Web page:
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3 Types of Foods That Help With Vaginal Thrush

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Vaginal Thrush: 3 Types of Foods to Help Its Prevention pelambung/Pixabay

According to the Centers for Disease Control and Prevention, some 75 percent of women have had at least one vaginal yeast infection in their lives. Commonly caused by the yeast Candida albicans, these infections often result in irritating symptoms such as itching, burning, redness, and discharge in the vulvar or vaginal area.

An appropriate diagnosis is important, as these symptoms can mimic those from other causes such as bacterial vaginosis and sexually transmitted infections, so it is important not to assume.

Treatment of yeast is fairly straightforward with antifungal medications. However, there are some good whole foods that can help assist with the situation, and may possibly even prevent future vaginal irritations.

1) Probiotics, kefir and yogurt (without all the added sugar)

In the intestines and vagina are good bacteria that help eradicate harmful or problematic bacteria and yeast that would otherwise make their way down in through the stomach, or up into the vagina.

Consuming these foods on a regular basis has been reported to help lower the incidence of infection, especially for those women who routinely deal with yeast infections or experience yeast infections when on antibiotics.

Be aware that sugar can increase yeast populations, so when looking for a healthy yogurt, avoid those with extra added sugar, syrupy fruit, or fruit juice for flavor. Try to go with an organic plain yogurt and add your own flavor, such as cinnamon and vanilla or whole blueberries.

When looking at supplemental probiotics, opt for those with at least a billion (or more) and do not add additional binders, fillers, or color dye that may upset the stomach even more.

2) Fermented foods

Think sauerkraut, kimchi, apple cider vinegar and kombucha (without added sugar). These can be especially beneficial to the digestive tract and can perform like a vegetable probiotic, in that the bad bacteria and yeast in the intestines (and vagina) can be crowded out to help populate healthier bacteria.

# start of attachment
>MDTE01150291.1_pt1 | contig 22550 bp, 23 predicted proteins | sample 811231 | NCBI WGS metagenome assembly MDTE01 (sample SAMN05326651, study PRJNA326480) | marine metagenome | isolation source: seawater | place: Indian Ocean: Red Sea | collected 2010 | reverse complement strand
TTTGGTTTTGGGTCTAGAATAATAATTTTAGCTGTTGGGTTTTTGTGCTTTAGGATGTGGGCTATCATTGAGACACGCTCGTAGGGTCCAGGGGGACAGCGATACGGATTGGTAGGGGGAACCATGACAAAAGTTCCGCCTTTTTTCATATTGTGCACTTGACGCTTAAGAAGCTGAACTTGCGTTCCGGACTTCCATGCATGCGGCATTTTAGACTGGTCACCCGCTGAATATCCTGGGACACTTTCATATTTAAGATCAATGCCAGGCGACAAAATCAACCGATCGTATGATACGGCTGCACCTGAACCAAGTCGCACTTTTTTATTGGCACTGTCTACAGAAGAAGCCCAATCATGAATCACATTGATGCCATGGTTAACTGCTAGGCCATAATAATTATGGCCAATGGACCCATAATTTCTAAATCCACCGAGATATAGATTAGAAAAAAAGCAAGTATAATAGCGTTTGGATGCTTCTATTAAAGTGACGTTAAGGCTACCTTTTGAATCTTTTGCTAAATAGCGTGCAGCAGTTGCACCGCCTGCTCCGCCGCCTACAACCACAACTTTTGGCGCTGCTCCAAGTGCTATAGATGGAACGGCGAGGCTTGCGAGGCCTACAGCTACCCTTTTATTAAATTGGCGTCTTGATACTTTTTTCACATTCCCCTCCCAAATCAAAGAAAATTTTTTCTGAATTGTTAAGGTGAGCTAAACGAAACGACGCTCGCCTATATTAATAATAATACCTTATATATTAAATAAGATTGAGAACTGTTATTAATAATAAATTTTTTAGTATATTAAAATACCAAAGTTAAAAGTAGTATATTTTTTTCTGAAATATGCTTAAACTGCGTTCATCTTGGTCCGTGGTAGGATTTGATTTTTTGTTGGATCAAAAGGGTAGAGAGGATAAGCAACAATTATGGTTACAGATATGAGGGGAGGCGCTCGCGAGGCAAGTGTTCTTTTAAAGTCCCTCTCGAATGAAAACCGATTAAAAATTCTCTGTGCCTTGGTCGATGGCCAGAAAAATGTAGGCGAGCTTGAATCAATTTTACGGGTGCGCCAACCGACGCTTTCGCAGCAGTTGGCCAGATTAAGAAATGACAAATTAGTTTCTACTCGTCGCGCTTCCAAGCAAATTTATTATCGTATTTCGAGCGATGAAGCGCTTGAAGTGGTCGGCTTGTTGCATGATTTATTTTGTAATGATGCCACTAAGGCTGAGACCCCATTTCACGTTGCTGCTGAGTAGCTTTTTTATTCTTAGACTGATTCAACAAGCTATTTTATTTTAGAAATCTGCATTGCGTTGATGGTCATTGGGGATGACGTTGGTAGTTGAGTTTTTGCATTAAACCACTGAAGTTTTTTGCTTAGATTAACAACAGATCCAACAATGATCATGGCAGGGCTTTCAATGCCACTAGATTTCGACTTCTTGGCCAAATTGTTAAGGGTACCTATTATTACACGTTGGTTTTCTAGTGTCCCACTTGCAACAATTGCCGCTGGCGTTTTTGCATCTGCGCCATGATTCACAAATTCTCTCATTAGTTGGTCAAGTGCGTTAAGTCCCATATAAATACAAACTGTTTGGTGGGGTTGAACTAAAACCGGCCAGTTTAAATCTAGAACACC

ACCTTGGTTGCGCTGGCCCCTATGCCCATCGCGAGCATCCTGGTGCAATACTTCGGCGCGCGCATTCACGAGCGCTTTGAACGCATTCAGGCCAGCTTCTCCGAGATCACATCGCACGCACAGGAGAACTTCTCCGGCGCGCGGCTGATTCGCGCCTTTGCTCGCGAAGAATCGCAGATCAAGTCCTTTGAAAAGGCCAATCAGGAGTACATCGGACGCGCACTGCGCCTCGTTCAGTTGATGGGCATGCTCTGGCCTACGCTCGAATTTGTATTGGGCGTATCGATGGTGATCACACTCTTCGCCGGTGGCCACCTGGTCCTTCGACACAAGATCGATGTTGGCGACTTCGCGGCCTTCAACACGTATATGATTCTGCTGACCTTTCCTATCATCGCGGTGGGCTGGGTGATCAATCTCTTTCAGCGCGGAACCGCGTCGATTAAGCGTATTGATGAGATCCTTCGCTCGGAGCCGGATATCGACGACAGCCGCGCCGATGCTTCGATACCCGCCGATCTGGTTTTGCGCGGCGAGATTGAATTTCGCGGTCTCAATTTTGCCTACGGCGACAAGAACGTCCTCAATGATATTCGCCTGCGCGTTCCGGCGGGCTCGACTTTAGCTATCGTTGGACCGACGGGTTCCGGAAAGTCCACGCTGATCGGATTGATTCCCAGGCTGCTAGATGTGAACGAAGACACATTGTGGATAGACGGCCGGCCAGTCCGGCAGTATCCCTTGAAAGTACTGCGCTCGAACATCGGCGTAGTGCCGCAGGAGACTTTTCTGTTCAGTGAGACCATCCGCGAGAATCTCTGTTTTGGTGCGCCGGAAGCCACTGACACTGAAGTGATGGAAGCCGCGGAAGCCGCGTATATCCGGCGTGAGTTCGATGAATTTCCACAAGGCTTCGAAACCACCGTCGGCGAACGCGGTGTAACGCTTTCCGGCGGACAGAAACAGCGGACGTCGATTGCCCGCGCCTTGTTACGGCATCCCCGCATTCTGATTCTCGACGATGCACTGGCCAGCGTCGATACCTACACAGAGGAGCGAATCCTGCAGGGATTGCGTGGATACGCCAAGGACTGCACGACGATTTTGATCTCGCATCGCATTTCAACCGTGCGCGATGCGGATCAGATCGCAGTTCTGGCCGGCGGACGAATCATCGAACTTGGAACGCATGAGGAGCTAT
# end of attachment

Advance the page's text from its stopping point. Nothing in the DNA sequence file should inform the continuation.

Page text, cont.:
Try drinking kombucha throughout the day while adding sauerkraut to your meals.

3) Garlic

This odorous little powerhouse contains the ingredient allicin, which has been shown to eradicate Candida species and to be helpful for those women who suffer from thrush. Try to include garlic in stir-fry meals, add it to salad dressings, bake and grill with fresh cloves, or eat it raw on a regular basis for maximum benefit.

For those who cannot tolerate garlic, talk with your holistic health care provider about taking allicin in an oral supplemental form.

Many women who have experienced vaginal thrush before know the symptoms almost immediately. They may start to feel the familiar itching, or notice increased discharged and irritation.

Start ramping up your intake of these foods and see if you can head off a full-blown infection. Definitely add these foods to your diet if you are on antibiotics for prevention.

Remember though, always talk with your health care provider for testing and confirmatio,n especially if the symptoms are ongoing for more than a day.


1) Ahmed, Z., Wang, Y., Ahmad, A., Khan, S., Nisa, M., Ahmad, H., Afreen, A. (2013). Kefir and health: a contemporary perspective.

2) Centers for Disease Control and Prevention. (2014). Genital/Vulvovaginal Candidiasis.

3) Khodavandi, A., Harmal, N., Alizadeh, F., Scully, O., Sidik, M., Othman, F., Sekawi, Z., Ng, K., and Chong, ,P. (2011). Comparison between allicin and fluconazole in Candida albicans biofilm inhibition and in suppression of HWP1 gene expression.

4) Park, K., Jeong, J., Lee, Y., Daily, J. (2014). Health benefits of kimchi (Korean fermented vegetables) as a probiotic food.

Reviewed September 3, 2015
by Michele Blacksberg RN
Edited by Jody Smith

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We value and respect our HERWriters' experiences, but everyone is different. Many of our writers are speaking from personal experience, and what's worked for them may not work for you. Their articles are not a substitute for medical advice, although we hope you can gain knowledge from their insight.

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